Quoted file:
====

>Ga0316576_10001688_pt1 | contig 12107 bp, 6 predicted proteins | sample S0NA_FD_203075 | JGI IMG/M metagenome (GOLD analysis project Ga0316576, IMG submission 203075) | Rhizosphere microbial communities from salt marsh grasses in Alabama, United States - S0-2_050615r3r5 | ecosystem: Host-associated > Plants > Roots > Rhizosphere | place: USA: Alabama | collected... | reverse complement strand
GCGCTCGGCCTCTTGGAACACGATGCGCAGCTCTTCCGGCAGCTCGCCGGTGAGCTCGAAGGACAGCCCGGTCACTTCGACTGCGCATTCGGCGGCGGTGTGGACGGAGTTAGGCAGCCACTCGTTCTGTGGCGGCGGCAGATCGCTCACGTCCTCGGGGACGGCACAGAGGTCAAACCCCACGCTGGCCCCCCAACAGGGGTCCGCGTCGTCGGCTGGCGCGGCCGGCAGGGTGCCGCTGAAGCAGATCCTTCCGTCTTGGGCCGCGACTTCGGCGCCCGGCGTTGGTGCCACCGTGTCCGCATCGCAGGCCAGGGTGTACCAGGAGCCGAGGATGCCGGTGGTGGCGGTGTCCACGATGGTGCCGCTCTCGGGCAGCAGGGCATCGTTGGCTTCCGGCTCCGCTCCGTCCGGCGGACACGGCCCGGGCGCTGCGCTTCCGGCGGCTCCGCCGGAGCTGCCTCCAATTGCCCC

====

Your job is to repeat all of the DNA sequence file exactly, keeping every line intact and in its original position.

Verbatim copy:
>Ga0316576_10001688_pt1 | contig 12107 bp, 6 predicted proteins | sample S0NA_FD_203075 | JGI IMG/M metagenome (GOLD analysis project Ga0316576, IMG submission 203075) | Rhizosphere microbial communities from salt marsh grasses in Alabama, United States - S0-2_050615r3r5 | ecosystem: Host-associated > Plants > Roots > Rhizosphere | place: USA: Alabama | collected... | reverse complement strand
GCGCTCGGCCTCTTGGAACACGATGCGCAGCTCTTCCGGCAGCTCGCCGGTGAGCTCGAAGGACAGCCCGGTCACTTCGACTGCGCATTCGGCGGCGGTGTGGACGGAGTTAGGCAGCCACTCGTTCTGTGGCGGCGGCAGATCGCTCACGTCCTCGGGGACGGCACAGAGGTCAAACCCCACGCTGGCCCCCCAACAGGGGTCCGCGTCGTCGGCTGGCGCGGCCGGCAGGGTGCCGCTGAAGCAGATCCTTCCGTCTTGGGCCGCGACTTCGGCGCCCGGCGTTGGTGCCACCGTGTCCGCATCGCAGGCCAGGGTGTACCAGGAGCCGAGGATGCCGGTGGTGGCGGTGTCCACGATGGTGCCGCTCTCGGGCAGCAGGGCATCGTTGGCTTCCGGCTCCGCTCCGTCCGGCGGACACGGCCCGGGCGCTGCGCTTCCGGCGGCTCCGCCGGAGCTGCCTCCAATTGCCCC